The Correspondence of Thomas Jefferson

By Subject


It has been some time since I have tried the experiments for which you were so kind as to lend me your dynamometer and the reconveyance by sea and under the care of some passenger. This to New York never happens from our quarter, to Philadelphia once or twice a year only, if I knew with whom to lodge it there for you. To Washington I could more frequently send it. I must, therefore, ask your instructions on this subject.

A Mr. Abraham Howard Quincy, number 108 Chatham street, New York, informs me he has made an improvement in fireplaces, such as that with one-tenth of the fuel ordinarily laid on a fire and that kept up but one hour in five, maintains summer temperature in the room, and he has requested me to ask some friend in whom I have confidence to call on him and receive his demonstrations of it. I have no acquaintance there whose turn is mechanical, of whom I could ask this; but it occurs to me that you may possibly be there occasionally, and that your affection to improvements in the arts might induce you to take the trouble to examine this one, my confidence in your judgment as to the reality of the improvement would settle my Opinion. I would therefore ask you to give a leisure moment to this examination.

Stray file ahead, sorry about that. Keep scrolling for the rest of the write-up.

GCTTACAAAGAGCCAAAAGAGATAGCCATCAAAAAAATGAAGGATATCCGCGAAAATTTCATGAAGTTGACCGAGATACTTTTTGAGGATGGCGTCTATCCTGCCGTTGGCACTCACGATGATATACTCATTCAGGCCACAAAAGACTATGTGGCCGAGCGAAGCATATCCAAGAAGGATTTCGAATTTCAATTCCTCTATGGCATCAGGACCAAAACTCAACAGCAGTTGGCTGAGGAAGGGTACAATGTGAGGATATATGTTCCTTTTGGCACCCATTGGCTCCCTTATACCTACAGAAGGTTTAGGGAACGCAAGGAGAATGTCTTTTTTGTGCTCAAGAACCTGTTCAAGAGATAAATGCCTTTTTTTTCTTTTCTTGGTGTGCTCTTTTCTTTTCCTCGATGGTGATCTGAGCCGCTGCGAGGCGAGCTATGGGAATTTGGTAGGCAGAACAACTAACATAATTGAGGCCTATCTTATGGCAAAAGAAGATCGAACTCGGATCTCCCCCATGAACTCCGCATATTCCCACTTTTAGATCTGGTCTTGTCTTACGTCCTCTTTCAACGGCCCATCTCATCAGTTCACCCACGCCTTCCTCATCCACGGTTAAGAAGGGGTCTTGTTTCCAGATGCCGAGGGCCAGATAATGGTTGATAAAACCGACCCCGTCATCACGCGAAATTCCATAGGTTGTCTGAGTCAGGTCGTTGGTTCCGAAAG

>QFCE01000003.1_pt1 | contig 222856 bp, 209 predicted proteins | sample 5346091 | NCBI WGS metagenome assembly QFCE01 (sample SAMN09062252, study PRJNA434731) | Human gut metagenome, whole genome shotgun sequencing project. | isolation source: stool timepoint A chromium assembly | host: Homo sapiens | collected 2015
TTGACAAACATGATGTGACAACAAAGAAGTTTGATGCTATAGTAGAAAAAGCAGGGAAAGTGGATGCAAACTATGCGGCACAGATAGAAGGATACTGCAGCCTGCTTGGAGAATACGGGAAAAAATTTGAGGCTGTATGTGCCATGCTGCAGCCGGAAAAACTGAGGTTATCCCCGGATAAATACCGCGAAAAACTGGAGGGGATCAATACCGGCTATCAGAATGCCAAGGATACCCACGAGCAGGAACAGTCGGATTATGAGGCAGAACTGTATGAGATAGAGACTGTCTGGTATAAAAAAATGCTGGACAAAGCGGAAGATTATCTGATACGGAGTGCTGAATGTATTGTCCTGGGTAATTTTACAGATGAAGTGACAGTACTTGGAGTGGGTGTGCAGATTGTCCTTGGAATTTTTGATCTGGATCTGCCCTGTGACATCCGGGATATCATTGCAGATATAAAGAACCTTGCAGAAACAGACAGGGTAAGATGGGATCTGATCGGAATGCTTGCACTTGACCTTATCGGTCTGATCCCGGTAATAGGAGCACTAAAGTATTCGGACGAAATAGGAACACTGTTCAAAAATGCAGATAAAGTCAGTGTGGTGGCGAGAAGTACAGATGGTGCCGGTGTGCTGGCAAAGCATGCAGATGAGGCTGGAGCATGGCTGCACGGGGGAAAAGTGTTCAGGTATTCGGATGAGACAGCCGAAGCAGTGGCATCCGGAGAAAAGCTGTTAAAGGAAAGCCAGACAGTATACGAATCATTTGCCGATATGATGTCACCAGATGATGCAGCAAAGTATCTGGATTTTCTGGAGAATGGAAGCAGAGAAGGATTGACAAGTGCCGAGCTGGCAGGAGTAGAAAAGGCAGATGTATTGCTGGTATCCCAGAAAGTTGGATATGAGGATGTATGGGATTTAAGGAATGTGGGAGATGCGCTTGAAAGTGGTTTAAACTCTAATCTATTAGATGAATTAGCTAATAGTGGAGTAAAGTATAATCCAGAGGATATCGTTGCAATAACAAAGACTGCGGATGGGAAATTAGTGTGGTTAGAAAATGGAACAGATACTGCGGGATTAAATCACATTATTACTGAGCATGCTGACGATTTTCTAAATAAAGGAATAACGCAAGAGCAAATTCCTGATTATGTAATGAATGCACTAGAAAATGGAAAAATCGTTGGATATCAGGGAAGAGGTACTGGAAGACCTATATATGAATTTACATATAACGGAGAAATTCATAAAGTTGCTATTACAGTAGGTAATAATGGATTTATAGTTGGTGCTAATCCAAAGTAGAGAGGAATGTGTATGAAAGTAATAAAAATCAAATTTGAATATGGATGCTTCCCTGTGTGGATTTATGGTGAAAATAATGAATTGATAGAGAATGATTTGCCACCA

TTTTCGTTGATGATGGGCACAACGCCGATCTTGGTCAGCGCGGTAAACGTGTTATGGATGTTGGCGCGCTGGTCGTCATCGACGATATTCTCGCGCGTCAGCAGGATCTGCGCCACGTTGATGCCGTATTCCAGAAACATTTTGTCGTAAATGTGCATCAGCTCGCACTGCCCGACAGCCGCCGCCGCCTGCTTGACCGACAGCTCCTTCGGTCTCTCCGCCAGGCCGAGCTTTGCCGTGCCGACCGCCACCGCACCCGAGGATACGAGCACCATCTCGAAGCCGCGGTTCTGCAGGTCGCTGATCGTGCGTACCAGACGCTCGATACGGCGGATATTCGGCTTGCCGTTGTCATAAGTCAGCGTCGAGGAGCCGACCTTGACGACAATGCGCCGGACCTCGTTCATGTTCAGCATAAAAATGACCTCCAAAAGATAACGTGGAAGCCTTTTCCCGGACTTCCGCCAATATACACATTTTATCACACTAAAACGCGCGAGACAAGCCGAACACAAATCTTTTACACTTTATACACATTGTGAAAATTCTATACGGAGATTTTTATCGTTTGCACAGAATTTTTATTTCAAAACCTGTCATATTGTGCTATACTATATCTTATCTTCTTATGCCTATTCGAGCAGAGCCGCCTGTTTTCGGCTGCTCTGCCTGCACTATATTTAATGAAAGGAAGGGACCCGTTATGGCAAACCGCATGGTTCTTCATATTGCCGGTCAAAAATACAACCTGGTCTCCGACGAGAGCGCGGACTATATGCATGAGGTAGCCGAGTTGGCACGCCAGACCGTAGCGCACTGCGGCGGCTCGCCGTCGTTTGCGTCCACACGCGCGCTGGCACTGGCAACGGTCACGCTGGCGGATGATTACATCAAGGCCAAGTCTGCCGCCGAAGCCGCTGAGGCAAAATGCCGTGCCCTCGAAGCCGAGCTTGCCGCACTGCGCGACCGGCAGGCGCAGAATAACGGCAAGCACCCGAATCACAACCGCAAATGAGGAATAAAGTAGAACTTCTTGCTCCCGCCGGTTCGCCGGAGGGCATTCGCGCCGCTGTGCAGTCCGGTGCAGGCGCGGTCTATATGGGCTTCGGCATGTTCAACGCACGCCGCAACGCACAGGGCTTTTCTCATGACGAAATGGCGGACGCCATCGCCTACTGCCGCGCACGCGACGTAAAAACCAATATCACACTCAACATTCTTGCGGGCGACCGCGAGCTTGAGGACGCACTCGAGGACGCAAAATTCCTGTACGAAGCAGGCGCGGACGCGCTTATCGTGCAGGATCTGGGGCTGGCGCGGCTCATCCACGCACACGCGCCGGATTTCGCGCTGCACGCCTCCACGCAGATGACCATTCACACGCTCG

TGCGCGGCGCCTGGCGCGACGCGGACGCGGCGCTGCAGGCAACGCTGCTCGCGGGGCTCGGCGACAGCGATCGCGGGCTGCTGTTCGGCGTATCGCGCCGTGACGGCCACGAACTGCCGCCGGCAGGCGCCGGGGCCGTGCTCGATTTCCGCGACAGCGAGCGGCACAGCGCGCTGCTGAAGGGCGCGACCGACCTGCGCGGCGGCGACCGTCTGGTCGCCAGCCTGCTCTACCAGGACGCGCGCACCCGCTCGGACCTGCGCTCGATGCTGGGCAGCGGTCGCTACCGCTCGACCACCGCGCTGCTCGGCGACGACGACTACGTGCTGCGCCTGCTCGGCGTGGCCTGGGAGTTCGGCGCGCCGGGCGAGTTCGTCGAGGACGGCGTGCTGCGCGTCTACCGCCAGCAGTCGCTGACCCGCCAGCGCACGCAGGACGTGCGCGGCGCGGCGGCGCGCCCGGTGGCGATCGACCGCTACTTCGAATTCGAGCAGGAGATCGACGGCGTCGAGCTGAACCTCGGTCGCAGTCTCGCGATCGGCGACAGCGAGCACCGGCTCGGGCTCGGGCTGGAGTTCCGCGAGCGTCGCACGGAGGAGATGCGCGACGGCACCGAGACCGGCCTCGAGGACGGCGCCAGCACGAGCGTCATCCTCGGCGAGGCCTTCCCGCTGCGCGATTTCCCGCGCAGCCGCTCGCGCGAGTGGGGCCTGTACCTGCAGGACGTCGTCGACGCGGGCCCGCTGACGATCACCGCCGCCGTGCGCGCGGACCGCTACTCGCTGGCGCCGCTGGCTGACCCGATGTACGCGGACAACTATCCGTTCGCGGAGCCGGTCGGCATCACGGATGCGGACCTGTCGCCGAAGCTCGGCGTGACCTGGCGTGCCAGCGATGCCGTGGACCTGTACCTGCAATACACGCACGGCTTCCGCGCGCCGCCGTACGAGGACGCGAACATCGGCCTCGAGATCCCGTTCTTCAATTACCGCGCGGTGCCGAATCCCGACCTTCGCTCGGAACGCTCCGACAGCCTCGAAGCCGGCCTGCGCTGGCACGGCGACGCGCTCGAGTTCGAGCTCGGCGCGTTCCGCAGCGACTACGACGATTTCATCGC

to Robert Fulton, 8 March 1813